Rodeo 2009: Outgoing rodeo queen treasures royal memories
On July 5, reigning Prescott Frontier Days Rodeo Queen Jordan Anderson leaves behind years of rodeo royalty, and a whole lot of memories.
Anderson, 19, learned the ropes of rodeo royalty starting in 2005, when she served as the rodeo's junior court queen and senior court queen in 2007, before earning the crown for 2009.
"Knowing that I'm done with Prescott Frontier Days royalty, it's really sad. I'm going to miss it a lot because it was such a great experience, but I'm excited to give it over to Chantel (Miles, incoming 2010 queen) because I know she'll do a great job and help make our rodeo even better," she said.
In the past year, Anderson attended almost every rodeo in Arizona, promoting the Prescott Rodeo with her royalty counterparts, and participated in local promotional activities, she said, mentioning the highlight as going to Turquoise Circuit National Rodeo Finals in New Mexico.
Her sister Alex, 16, traveled with her as reigning senior court queen, as did junior court queen Bailey Gonzales, 15.
"I really loved doing that. We got to know each other really well. We became best friends. Even my sister - we just have become really good friends that way," she said.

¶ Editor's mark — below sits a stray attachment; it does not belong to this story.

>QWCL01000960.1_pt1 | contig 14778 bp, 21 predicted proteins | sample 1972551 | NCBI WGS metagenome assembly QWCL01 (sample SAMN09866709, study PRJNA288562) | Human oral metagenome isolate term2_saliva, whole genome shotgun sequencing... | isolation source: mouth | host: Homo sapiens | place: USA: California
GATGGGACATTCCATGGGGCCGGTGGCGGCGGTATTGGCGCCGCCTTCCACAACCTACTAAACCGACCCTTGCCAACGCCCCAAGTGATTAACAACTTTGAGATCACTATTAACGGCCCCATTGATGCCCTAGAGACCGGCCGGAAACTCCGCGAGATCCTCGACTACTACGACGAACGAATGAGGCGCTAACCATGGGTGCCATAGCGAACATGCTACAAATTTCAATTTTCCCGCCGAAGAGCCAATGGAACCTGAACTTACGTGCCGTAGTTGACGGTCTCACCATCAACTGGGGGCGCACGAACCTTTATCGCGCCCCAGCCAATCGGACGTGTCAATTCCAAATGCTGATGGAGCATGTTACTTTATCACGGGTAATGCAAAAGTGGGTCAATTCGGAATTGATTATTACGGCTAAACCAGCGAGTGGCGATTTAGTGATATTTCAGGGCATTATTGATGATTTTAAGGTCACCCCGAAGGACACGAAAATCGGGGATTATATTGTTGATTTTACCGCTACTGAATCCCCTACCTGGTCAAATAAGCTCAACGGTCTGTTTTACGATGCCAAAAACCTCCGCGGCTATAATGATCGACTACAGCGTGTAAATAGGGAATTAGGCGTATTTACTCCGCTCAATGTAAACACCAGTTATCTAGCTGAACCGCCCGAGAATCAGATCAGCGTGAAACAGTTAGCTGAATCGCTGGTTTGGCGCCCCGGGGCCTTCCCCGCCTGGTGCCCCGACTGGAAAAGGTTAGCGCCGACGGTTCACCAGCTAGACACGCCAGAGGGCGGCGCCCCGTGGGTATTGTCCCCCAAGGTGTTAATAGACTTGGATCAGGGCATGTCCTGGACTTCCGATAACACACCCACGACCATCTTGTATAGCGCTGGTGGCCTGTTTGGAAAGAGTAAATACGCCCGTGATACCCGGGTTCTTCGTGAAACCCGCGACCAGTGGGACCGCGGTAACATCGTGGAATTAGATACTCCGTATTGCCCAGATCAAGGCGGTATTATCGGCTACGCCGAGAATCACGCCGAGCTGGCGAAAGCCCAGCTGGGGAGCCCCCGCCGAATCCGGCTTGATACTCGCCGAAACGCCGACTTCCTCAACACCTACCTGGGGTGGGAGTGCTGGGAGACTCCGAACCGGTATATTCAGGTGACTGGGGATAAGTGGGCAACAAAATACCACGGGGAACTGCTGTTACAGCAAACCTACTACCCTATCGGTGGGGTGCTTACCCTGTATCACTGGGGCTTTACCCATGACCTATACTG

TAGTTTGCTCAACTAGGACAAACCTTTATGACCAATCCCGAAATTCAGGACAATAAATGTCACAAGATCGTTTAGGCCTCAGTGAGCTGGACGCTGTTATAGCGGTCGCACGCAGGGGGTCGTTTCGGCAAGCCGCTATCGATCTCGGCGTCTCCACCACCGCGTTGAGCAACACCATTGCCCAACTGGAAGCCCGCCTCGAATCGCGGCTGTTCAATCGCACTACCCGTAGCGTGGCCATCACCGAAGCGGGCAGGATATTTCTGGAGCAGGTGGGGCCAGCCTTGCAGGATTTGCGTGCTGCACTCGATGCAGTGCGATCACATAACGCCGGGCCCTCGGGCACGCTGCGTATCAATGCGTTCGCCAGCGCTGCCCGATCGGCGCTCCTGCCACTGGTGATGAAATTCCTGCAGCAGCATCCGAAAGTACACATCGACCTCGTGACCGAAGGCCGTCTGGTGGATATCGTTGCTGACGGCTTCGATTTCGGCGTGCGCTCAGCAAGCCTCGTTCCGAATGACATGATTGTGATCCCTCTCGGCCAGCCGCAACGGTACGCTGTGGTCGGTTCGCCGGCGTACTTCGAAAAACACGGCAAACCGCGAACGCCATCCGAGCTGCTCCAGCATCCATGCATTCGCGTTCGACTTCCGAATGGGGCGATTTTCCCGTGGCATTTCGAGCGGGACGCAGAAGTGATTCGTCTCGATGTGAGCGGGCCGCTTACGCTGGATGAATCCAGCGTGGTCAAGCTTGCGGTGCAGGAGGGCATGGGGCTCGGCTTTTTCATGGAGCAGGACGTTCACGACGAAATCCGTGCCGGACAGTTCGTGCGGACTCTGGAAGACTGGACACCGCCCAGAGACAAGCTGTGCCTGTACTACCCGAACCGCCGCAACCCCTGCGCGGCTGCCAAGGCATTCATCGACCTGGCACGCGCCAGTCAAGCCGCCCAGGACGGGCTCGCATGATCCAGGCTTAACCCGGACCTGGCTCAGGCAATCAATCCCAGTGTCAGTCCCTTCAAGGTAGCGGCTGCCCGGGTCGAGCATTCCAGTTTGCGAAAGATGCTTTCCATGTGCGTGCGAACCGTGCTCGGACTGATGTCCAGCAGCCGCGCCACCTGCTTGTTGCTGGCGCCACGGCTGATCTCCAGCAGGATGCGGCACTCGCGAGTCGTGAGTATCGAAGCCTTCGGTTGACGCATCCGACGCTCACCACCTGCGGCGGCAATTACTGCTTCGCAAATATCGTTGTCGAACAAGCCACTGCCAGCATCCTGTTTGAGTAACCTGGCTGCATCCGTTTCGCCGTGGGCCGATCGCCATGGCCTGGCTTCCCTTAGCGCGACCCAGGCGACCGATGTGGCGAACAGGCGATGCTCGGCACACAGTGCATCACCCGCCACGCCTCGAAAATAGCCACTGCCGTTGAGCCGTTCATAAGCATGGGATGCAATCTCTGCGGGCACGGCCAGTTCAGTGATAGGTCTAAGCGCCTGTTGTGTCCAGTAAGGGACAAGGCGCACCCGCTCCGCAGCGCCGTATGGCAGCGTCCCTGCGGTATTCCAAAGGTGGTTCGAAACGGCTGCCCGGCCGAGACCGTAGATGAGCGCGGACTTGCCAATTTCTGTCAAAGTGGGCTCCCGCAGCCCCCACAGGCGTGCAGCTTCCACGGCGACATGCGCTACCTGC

With four sisters and a brother who all ride, Anderson's family relishes the Western lifestyle, participating in events like roundups in Skull Valley.
"We never really had horses until I was 10, and that's when I started the junior rodeo thing, and I just love it. I never stopped," she said.
Anderson currently is working toward an associate's degree in math and science on a volleyball scholarship at Yavapai College, and plans to complete a bachelor's at Dixie State College in Utah.
She said she eventually plans to work as an ultrasound technician.
"I'm kind of young right now, but eventually I might run for Miss Rodeo Arizona," she said.
Contestants for rodeo royalty must be between the ages of 14 and 21, be Yavapai County residents, have a horse and trailer for travel to parades and out-of-town events, a good scholastic record, and a reasonable knowledge of rodeo and current cowboy history on who holds records in specific events.
Three judges score royalty contestants on the areas of horsemanship, speech, modeling, and congeniality in awarding titles for junior and senior court, and queen.